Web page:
If you’re lucky, you won’t be in a war. If you’re luckier, you won’t be in a war in the Soviet Red Army. And if you’re luckier still, you won’t duck or hide in the face of enemy fire while a commissar is watching your back. Enforcing both the virtue of patriotism and the shame of cowardice was deemed essential in a war in which over 20 million Russian soldiers and civilians died. We get to see this struggle of ideology vs. survival play out in the face of pure, indifferent chance. Differentiating ten characters in the space of a 30-minute short must have been a daunting task, and the film does a marvelous job. Each character, whether the suspected Cossack, the Eastern Orthodox priest, or the doggedly patriotic teenager, gets his moment to shine. Making me care about each of these characters was essential; otherwise I would have a nice, long list of unimportant extras that I’d be happy to see up against the wall in the end. There were certainly a few who received very little screentime, but not one that seemed superfluous.

    I’ve referred to a few short films from this weekend as a “solid first act”, but I think this may be the only “solid third act” that I saw. The film jumps effortlessly from one moment of character-loaded tension to the next, mostly justifying it with the acting, but never completely earning it with the setup. Even a few plot details are unclear from the start. I initially identified the prison commandant (Michael Patten) as one of the worst accent offenders (sounding more German than Russian), only to see him identified as “The German” in the end credits. How did a German come to work in a Soviet prison camp? We never know…but it must be a hell of a story. Despite this fundamental problem with putting feature-length complexity into a short film, none of these unknown details prevented me from feeling every moment of shock, sadness, and horror by the film’s end. And apart from that, the film is very well made. The score is dramatic and catchy – albeit slightly repetitive – but it never once commits the cardinal sin of pushing past the justified emotional content of the scene. The production design is budget-impeccable, featuring authentic weapons and real-looking uniforms*. In addition to the score, the sound mix features the slightly mocking twitter of birds just outside the cell, giving the constant [and false] impression that happiness and freedom are just a window-climb away. Very effective.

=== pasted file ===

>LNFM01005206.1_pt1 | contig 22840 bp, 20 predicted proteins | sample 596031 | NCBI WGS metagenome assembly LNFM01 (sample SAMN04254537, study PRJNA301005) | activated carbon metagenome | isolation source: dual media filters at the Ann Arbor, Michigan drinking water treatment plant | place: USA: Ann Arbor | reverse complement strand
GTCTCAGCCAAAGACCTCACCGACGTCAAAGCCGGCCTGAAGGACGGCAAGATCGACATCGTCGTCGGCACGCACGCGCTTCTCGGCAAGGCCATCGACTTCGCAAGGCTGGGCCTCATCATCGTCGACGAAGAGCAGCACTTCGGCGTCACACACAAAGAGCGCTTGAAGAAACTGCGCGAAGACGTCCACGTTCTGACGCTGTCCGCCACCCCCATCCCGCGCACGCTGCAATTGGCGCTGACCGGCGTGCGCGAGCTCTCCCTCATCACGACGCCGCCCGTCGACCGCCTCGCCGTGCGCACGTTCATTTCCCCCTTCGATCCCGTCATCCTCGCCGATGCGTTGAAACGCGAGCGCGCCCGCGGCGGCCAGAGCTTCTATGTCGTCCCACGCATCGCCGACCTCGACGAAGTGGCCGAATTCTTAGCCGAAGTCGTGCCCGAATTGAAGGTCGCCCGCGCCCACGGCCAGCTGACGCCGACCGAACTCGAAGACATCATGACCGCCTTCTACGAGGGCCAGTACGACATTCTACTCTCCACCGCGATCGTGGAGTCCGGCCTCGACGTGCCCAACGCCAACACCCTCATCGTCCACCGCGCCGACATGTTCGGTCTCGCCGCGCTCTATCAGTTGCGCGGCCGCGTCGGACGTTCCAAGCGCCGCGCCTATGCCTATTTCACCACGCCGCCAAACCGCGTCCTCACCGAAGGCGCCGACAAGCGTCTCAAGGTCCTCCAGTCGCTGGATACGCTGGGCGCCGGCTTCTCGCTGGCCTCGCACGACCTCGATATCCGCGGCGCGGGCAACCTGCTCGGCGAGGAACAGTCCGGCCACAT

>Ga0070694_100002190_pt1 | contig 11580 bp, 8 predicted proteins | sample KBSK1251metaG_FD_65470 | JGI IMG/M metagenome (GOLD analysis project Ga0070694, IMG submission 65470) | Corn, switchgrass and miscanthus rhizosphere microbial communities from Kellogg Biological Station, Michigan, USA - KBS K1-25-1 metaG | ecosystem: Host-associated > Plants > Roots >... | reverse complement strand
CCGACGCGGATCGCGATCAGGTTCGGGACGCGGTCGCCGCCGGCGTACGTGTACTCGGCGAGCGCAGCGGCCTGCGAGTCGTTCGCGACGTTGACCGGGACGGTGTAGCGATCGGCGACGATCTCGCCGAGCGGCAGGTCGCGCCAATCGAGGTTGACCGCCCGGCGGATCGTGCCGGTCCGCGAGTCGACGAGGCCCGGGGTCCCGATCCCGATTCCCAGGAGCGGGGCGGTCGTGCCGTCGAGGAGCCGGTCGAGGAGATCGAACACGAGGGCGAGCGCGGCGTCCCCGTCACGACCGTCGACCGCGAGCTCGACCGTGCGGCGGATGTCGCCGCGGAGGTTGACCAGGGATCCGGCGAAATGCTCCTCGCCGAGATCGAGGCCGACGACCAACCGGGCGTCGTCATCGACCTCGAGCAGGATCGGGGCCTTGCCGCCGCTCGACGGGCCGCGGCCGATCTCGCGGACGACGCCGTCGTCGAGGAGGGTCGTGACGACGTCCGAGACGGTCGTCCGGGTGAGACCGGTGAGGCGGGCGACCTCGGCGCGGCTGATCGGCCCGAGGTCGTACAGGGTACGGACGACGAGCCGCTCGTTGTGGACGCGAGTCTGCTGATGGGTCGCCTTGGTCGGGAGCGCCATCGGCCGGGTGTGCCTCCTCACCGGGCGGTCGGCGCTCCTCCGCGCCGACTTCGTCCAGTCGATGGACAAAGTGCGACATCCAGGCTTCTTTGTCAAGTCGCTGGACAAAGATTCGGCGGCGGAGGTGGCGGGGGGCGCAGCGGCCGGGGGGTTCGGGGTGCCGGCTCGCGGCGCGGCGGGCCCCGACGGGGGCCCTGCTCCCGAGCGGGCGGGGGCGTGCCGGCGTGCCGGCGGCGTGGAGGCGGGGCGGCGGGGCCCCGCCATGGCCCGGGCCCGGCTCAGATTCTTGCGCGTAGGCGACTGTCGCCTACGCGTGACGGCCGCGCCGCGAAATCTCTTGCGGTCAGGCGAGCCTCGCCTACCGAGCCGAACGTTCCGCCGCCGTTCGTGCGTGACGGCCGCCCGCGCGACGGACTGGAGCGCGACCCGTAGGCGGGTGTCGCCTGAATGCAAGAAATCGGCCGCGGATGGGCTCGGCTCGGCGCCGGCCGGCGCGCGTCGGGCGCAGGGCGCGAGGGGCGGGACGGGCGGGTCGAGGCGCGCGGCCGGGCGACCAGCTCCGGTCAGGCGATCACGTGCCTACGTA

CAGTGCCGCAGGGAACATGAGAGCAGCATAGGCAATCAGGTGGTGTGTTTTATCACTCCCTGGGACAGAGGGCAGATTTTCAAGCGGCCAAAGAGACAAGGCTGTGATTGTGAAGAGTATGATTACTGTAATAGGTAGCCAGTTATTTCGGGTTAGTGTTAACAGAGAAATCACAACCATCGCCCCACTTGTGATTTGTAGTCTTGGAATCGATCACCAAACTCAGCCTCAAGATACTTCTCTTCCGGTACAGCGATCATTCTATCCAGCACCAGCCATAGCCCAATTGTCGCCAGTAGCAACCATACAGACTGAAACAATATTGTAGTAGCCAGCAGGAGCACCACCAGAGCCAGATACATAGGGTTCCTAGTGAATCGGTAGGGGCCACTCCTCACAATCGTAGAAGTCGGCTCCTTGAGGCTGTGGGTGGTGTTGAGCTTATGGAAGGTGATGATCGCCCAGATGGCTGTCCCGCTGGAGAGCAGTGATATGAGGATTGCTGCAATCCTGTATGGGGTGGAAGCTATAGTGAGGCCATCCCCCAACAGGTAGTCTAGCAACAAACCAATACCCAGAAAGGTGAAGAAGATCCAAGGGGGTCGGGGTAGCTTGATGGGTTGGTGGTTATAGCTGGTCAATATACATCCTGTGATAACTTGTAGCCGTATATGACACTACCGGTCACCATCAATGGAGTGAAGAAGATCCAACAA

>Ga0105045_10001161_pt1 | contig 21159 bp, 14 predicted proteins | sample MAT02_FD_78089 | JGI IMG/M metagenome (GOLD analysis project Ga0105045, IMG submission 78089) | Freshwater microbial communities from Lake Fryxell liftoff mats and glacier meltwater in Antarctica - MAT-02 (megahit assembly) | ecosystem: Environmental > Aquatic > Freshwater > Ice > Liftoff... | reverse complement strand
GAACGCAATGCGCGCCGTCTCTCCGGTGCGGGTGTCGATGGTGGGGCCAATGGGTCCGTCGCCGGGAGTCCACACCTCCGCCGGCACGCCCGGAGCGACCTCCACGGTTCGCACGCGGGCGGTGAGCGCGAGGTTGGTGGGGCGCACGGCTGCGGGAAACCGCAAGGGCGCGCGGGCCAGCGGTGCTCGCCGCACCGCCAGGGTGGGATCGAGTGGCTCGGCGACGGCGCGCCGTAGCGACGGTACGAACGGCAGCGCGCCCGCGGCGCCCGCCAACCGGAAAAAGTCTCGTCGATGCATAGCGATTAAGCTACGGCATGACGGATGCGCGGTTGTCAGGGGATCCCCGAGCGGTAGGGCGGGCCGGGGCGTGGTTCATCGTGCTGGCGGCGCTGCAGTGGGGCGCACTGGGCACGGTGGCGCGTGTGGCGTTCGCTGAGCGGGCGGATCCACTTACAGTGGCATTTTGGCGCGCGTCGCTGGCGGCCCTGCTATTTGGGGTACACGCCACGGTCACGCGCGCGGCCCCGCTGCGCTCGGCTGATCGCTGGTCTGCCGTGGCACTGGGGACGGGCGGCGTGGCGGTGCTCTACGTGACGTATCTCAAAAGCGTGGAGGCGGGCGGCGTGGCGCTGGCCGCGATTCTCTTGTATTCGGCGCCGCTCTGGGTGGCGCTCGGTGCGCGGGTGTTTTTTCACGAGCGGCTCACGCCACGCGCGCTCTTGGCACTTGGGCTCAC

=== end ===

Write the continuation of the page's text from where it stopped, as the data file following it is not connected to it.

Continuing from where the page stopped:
Bottom line – this movie is unrelentingly bleak, features some very strong performances, and is greater than the sum of its high-concept parts. For a 30-minute war film, I couldn’t have asked for more.

    *Confession: I really don’t know if the uniforms were accurate, although they helped significantly with character differentiation. But the weapons (notably the PPSh and the Mosin-Nagant rifle) certainly looked legit. I spotted at least one German MP-40 rifle, but given that the Russians frequently had to deal with weapon and ammo shortages, I’m happy to justify that by assuming it was a captured item.

    More info and trailers here.




Quick List: All of the films that are available online:


Seattle’s One-Reel Film Festival 2013 – Sunday Roundup

SIFF Film Center projection room

The One-Reel Film Festival is part of Seattle’s renowned Bumbershoot music and arts festival. Throughout the weekend, I’ve had the opportunity to see short films from all over the world, some of which can be viewed online (I’ve included links below where applicable). The films were arranged into blocks of around an hour apiece, which I’ve arranged in presentation order below. Bold text means I enjoyed the film, and an asterisk (*) means it was my favorite film of that block. Skip to the bottom for a list of all the films that can be viewed online.

Click here for Saturday’s films
Click here for Monday’s films



Films4Families #2

  1. Snap (Director: Thomas G. Murphy, Belgium, 6 minutes)